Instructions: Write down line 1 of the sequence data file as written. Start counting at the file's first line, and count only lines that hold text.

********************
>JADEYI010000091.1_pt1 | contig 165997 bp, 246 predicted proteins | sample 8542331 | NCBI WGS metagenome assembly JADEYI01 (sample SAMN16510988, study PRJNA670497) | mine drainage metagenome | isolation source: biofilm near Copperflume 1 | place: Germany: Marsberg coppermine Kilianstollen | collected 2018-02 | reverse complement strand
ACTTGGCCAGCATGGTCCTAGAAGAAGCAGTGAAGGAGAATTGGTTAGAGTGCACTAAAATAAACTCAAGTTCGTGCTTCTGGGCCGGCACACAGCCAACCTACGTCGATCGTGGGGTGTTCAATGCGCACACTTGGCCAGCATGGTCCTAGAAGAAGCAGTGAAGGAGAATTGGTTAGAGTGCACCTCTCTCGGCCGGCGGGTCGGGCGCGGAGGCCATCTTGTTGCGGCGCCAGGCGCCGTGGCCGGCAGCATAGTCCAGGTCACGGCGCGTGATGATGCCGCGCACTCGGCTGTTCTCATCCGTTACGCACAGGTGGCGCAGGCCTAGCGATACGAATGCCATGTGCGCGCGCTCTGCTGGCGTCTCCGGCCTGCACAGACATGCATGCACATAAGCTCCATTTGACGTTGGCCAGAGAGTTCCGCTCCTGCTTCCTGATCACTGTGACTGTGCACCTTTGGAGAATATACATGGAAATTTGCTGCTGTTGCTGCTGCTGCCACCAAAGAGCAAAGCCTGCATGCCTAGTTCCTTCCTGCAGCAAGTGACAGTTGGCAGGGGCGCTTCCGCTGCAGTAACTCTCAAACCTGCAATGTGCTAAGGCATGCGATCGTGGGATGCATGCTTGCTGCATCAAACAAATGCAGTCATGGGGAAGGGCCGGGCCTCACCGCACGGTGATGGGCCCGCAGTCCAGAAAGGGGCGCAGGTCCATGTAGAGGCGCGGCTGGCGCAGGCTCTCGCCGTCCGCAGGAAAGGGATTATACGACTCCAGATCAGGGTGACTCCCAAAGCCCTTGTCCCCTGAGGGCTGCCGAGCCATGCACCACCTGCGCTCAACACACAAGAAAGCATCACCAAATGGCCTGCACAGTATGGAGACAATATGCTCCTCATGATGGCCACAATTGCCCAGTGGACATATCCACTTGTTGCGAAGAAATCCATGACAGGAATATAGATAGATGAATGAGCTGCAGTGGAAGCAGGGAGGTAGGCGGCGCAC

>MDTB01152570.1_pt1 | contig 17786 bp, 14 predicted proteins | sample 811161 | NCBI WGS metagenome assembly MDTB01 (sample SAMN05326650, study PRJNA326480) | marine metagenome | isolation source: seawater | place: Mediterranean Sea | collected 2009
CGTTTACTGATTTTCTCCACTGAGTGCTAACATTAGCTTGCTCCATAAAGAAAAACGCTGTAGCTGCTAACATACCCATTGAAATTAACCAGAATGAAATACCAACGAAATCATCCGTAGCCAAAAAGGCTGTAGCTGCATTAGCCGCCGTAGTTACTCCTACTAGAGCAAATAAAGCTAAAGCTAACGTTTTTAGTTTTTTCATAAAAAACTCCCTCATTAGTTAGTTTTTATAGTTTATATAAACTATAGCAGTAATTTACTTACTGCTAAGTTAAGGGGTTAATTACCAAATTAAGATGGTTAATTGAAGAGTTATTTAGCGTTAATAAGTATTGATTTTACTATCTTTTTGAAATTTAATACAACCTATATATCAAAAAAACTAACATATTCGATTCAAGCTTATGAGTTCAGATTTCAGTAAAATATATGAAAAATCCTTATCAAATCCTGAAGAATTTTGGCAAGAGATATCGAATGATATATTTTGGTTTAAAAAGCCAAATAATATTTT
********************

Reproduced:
>JADEYI010000091.1_pt1 | contig 165997 bp, 246 predicted proteins | sample 8542331 | NCBI WGS metagenome assembly JADEYI01 (sample SAMN16510988, study PRJNA670497) | mine drainage metagenome | isolation source: biofilm near Copperflume 1 | place: Germany: Marsberg coppermine Kilianstollen | collected 2018-02 | reverse complement strand